Stubbs wrote:As Robertson comments, there is an initial compulsory transformation of some sounds to accommodate the phonological inventory of the speakers of the receiving language, and he gives examples of consistencies in sound change among borrowed lexica. He also adds, “There are many studies that deal with rules of borrowing. Changes are not random, as Hansen claims, but largely rule- governed.” Some initial changes relative to that initial contact seem apparent: for example, initial r- > t- probably occurred because those with whom they mixed did not have initial r- in their phonological inventory, though intervocalic -r- occurs as an allophone. Similarly, other Near East fricatives became stops: x > k and ġ > k and f > p. So there is a larger pattern of Near East fricatives becoming stops in the initial position.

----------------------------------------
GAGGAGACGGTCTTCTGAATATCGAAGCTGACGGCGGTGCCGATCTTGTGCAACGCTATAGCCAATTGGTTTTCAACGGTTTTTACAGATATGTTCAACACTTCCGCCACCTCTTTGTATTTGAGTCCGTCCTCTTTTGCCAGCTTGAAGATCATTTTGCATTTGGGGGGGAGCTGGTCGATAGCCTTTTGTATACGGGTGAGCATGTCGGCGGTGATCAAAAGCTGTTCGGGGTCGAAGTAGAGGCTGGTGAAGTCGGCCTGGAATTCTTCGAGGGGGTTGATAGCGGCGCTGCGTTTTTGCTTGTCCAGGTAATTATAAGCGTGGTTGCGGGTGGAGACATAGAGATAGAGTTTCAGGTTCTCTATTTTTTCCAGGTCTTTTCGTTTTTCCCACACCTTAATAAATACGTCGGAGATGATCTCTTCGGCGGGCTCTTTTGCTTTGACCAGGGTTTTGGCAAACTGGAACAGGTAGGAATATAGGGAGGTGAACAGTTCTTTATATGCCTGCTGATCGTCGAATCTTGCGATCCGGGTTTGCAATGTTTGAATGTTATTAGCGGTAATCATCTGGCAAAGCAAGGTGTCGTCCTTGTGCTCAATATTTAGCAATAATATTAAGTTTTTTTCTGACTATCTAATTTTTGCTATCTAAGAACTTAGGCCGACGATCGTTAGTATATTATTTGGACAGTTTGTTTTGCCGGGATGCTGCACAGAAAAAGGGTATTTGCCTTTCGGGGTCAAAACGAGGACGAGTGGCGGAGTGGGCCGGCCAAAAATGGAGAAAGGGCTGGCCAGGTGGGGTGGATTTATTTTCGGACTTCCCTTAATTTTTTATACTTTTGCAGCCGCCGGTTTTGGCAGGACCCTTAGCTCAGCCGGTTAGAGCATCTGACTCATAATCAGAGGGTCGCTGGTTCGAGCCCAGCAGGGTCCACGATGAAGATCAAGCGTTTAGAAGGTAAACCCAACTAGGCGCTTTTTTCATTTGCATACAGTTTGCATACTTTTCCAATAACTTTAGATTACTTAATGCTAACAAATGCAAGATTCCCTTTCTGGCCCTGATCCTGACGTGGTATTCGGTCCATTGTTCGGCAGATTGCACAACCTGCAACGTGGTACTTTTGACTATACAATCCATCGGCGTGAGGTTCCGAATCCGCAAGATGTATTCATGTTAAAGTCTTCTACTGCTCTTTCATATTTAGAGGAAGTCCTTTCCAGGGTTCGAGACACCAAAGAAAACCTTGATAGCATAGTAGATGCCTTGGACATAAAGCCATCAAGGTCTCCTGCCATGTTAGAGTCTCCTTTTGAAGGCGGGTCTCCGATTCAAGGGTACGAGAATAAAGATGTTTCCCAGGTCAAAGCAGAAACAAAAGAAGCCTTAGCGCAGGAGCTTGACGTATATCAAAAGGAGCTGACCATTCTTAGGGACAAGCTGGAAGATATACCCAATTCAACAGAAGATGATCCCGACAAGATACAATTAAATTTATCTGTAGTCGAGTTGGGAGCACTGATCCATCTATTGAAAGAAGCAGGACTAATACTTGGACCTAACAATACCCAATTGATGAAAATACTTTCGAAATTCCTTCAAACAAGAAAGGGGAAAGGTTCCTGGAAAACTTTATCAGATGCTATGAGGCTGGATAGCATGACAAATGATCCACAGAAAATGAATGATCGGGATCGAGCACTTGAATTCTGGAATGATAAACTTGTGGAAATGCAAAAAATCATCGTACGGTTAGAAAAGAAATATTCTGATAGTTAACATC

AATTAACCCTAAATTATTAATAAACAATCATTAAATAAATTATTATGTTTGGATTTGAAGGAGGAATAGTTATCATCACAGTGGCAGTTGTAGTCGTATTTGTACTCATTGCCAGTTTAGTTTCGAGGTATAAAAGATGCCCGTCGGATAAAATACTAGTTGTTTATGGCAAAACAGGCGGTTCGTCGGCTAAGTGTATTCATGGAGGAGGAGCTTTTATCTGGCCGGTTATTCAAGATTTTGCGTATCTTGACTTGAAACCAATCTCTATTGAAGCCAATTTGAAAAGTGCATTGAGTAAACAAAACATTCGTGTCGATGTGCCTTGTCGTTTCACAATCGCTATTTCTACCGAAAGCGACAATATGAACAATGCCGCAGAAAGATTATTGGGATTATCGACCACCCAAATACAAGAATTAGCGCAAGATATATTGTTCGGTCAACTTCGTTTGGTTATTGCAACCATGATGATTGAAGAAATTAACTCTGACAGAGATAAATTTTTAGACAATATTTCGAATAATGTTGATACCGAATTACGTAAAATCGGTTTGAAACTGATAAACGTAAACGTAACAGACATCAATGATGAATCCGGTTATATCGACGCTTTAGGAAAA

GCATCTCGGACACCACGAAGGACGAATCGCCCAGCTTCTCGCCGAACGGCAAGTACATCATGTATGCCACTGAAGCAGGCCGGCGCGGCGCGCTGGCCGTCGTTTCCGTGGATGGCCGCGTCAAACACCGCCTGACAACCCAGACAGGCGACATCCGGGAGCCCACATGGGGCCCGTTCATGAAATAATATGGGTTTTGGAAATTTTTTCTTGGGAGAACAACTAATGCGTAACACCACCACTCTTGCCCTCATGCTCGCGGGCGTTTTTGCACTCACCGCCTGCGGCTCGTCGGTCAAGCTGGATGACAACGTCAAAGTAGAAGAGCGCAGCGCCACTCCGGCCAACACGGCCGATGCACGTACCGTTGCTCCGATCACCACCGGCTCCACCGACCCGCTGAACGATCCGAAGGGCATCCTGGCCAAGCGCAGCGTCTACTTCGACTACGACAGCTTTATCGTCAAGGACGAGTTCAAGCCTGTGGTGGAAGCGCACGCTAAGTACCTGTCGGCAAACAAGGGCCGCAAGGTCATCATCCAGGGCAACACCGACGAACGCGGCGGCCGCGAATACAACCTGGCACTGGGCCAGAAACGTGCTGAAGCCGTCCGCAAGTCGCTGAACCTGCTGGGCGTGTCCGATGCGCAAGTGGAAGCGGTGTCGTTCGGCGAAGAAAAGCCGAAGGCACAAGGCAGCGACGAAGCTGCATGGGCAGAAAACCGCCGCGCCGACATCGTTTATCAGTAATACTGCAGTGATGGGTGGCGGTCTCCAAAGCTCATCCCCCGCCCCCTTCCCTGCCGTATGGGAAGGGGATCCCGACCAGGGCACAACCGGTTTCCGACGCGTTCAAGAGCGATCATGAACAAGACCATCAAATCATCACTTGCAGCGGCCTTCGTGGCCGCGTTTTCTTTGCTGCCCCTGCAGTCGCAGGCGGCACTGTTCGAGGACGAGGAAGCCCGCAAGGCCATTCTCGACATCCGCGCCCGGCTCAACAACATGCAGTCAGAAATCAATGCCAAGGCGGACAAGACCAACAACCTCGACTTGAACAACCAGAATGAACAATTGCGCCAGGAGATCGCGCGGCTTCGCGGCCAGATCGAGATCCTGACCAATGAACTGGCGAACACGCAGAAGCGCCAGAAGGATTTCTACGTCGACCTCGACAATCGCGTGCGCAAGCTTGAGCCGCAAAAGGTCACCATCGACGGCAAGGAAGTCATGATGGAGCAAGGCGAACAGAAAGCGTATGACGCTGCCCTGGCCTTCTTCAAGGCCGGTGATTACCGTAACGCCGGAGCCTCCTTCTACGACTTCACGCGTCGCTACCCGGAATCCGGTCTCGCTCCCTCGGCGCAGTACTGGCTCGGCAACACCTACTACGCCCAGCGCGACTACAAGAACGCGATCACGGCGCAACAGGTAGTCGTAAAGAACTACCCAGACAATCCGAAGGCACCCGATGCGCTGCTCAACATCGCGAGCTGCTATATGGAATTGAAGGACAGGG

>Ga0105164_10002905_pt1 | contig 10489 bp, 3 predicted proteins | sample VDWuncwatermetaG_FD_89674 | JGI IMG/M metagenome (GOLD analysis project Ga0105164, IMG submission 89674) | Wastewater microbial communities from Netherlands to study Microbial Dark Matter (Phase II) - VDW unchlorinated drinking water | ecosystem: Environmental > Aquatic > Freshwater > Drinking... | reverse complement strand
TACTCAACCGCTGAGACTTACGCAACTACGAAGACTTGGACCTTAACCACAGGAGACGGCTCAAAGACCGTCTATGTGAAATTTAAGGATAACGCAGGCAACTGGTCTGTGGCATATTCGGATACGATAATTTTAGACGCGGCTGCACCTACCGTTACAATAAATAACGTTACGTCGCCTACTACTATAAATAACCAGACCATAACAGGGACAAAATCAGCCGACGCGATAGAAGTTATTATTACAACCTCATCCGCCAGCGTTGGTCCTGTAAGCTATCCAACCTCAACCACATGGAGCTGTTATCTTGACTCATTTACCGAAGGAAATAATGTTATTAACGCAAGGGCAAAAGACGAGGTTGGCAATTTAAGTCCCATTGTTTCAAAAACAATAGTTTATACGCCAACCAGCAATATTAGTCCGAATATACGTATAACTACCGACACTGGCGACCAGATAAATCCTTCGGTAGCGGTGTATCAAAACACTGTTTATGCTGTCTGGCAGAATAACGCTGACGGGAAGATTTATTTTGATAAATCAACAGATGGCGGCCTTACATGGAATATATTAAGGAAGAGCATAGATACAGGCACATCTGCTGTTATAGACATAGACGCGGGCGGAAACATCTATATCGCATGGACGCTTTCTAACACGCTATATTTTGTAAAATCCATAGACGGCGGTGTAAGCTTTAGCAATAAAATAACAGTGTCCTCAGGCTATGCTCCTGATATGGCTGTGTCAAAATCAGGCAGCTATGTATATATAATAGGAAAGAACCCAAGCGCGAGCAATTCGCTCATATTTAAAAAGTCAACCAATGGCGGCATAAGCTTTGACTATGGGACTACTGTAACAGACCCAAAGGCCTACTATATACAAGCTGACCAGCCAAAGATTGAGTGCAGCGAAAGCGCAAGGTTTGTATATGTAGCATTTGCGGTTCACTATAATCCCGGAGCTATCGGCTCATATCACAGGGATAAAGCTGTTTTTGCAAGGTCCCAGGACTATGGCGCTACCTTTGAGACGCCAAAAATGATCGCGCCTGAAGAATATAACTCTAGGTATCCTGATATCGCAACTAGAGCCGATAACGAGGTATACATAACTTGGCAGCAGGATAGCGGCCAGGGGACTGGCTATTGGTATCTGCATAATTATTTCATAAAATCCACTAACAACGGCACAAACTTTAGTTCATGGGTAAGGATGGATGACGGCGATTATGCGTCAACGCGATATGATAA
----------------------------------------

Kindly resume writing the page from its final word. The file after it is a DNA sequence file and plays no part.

All of this is irrelevant without first establishing that there even was a Uto-Aztecan language before the Nephites. I could just as well say that Nephite fricatives developed into stops and discard this notion of borrowing and language contact. In that case I would be arguing for a genetic descent, implying that Uto-Aztecan was actually a descendant of the language spoken by the Nephites and not a separate language family that was affected through contact with theirs. I wonder why Stubbs and Robertson want to avoid that.
Stubbs wrote:After the initial reception, normal sound changes would be expected from that point on. The data suggest that that process happened early in UA because most of the few cognate sets that are found in all or nearly all UA branches belong to the Near East infusion.